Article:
Referring specifically to FIGS. 9A-9D, schematically shown is the engagement of coil spring 22 with ribs 50 of shell 20. Generally it can be said that coil spring 22 expands circumferentially uniformly from central origin, O. Thus expansion takes place uniformly in a radially outwardly directed manner. As connector 10 is rotated about the conductors (not shown) in the direction of arrow A, coil spring 22 will radially expand. Such radial expansion is shown successively in FIGS. 9A-9D. As the radial expansion of coil spring 22 reaches ribs 50, radial expanding spring 22 will contact ribs 50 along longer tapered surface 54 at a location proximate of apex 58. Continued radial expansion of coil spring 22 will cause deformable engagement with ribs 50. However, since apex 58 is offset from the radius of expansion, ribs 50 will not only deform or crush in a radial direction (arrow B) but will also deform or deflect towards the shorter tapered wall 56 (arrow C). The effects of such radial expansion is shown in FIG. 9D. The particular construction of ribs 50 permits the dual deformation thereof and provides superior control of the expansion of coil spring 22. By controlling the expansion of coil spring 22 inward spring pressure is continually exerted on conductors 12 held within passage 30 of coil spring 22 (FIG. 2) so that intimate engagement is provided between the conductors 12 supported therein. It can be seen from FIGS. 9A-9D that such spring engagement is maintained regardless of the degree of spring expansion of coil spring 22. Thus, connector 10 of the present invention may be used to connect a wider range of conductor sizes as well as various numbers of conductors. Further, as ribs 50 are constructed to be skewed from the line of radius, r thereby controlling spring expansion, the twisting of connector 10 onto conductors 12 in the direction of arrow A is more easily facilitated.
Referring now specifically to FIGS. 5, 6 and 7 in order to further assist the installer in twisting the connector 10 onto conductors 12 the present invention provides upper portion 34 of shell 20 with a plurality of longitudinally extending transversely spaced grooves 60 therealong. Grooves 60 extend from closed upper end 36 to transition region 49 to provide a tactile grasping surface which may be easily grasped and held by the installer. Grooves 60 may be of sufficient depth and spacing to provide a rough feel between the fingers of an installer.
Additionally, shell 20 includes a pair of generally diametrically opposed wings 62 extending outwardly from upper portion 34. As shown in FIG. 6 wings 62 extend longitudinally from upper surface 36 to and including the transition region 49 terminating at the upper extent of cylindrical portion 38. With additional reference to FIG. 5, wings 62 extend generally outwardly from locations at opposite ends of diameter, D. Wings 62 extend outwardly from such diametrically opposed locations at oppositely directed acute angles Θ from the diameter. Angle Θ is selected to be greater than 0° (lying along diameter D) so as to provide a more comfortable grip between the thumb and forefinger of the installer as shown in FIG. 7. Additionally, each wing 62 includes a pair of opposed surfaces, a first linear surface 62a and an opposed finger accommodating surface 62b. Finger accommodating surface 62b includes a lower extent 62c which curves outwardly and away from linear surface 62a providing an increased wing thickness thereat. The thickness of wing 62 adjacent curved extent 62c as well as the particular shape thereof provides a location which can be easily gripped by the installer as it ergonometrically conforms to the fingers of the installer as shown in FIG. 7 to facilitate the ease of twisting the connector 10 onto conductors 12 in rotational direction A. This allows the installer to make numerous terminations in a short period of time without experiencing discomfort or fatigue as the shape and size of the wings facilitates twisting connector 10 onto conductors 12.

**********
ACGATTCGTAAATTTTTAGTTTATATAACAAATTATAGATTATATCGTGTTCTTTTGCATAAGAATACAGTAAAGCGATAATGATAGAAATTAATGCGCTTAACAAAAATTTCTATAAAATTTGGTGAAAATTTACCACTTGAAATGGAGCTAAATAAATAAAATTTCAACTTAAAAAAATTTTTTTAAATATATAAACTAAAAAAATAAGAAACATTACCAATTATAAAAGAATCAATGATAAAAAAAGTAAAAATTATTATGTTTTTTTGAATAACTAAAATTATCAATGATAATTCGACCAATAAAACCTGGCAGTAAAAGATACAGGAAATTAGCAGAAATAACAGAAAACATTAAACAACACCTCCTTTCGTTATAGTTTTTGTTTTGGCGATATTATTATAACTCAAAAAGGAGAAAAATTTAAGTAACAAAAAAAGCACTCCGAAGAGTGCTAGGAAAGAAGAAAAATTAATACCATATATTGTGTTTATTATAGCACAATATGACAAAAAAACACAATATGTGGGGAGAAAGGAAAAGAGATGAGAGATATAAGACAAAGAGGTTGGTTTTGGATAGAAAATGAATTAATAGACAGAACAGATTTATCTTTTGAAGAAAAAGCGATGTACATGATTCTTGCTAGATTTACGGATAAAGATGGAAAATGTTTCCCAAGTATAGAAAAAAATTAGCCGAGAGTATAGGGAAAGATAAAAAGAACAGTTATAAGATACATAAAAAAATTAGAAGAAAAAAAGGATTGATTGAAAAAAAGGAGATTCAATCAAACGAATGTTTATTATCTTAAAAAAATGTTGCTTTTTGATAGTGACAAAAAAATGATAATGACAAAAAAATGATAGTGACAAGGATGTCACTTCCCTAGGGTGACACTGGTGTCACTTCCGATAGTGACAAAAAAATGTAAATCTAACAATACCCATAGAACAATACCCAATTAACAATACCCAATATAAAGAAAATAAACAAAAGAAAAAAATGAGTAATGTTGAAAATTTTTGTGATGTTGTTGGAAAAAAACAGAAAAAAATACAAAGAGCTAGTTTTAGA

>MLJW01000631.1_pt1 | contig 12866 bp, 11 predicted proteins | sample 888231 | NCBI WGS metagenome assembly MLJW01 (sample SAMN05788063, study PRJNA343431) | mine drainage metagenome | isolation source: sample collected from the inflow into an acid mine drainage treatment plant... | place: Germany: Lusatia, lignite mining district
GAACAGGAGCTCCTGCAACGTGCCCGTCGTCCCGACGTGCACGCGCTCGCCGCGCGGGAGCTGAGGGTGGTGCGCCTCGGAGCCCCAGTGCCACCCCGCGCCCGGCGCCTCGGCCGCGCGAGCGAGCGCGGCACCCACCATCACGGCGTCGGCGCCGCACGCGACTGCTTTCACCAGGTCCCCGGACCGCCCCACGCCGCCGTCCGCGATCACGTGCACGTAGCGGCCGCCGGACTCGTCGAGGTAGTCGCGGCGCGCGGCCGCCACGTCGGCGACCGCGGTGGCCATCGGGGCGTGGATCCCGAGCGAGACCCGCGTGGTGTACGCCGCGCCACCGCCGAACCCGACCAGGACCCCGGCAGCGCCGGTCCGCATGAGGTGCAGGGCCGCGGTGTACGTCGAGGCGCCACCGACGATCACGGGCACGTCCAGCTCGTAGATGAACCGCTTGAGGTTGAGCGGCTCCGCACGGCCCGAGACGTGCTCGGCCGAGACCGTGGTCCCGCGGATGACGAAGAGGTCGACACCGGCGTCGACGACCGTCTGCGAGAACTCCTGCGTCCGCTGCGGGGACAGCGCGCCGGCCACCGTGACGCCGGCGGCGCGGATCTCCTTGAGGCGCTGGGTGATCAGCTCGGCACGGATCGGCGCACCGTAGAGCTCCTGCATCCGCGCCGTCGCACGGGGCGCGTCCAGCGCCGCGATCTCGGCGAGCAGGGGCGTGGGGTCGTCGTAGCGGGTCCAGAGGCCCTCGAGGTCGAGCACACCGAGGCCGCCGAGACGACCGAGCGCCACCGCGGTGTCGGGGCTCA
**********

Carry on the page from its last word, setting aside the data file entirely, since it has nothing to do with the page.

It should now be appreciated that the preferred embodiments described herein, particularly the rib construction, allow the use of a spring having a reduced wire cross-section as a result of the mechanical support provided by the ribs. Various changes to the foregoing described and shown structures would now be evident to those skilled in the art. Accordingly, the particularly disclosed scope of the invention is set forth in the following claims.
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|US8212147||Sep 30, 2009||Jul 3, 2012||The Patent Store Llc||Finger friendly twist-on wire connector|
|US9238111||Apr 19, 2010||Jan 19, 2016||Owen Mumford Limited||Pen needles and needle cap assemblies|
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|U.S. Classification||174/87, 403/396, 174/138.00F|
|International Classification||H01R4/26, H01R4/22|
|Cooperative Classification||H01R4/22, Y10T403/7171, H01R4/26|
|European Classification||H01R4/22, H01R4/26|
|Sep 26, 1994||AS||Assignment|
Owner name: THOMAS & BETTS CORPORATION, TENNESSEE
Free format text: ASSIGNMENT OF ASSIGNORS INTEREST;ASSIGNORS:WHITEHEAD, JAMES H.;LYNCH, FRANCIS X.;REEL/FRAME:007150/0134
Effective date: 19940912
|Oct 9, 1998||AS||Assignment|
Owner name: THOMAS & BETTS INTERNATIONAL, INC., NEVADA
Free format text: ASSIGNMENT OF ASSIGNORS INTEREST;ASSIGNOR:THOMAS & BETTS CORPORATION;REEL/FRAME:009534/0734
Effective date: 19981007
|Mar 16, 2000||FPAY||Fee payment|
Year of fee payment: 4
|Mar 17, 2004||FPAY||Fee payment|
Year of fee payment: 8
|Mar 17, 2008||FPAY||Fee payment|
Year of fee payment: 12
|Mar 24, 2008||REMI||Maintenance fee reminder mailed|
|Mar 5, 2014||AS||Assignment|
Owner name: THOMAS & BETTS INTERNATIONAL LLC, DELAWARE
Free format text: CHANGE OF NAME;ASSIGNOR:THOMAS & BETTS INTERNATIONAL, INC.;REEL/FRAME:032388/0428
Effective date: 20130321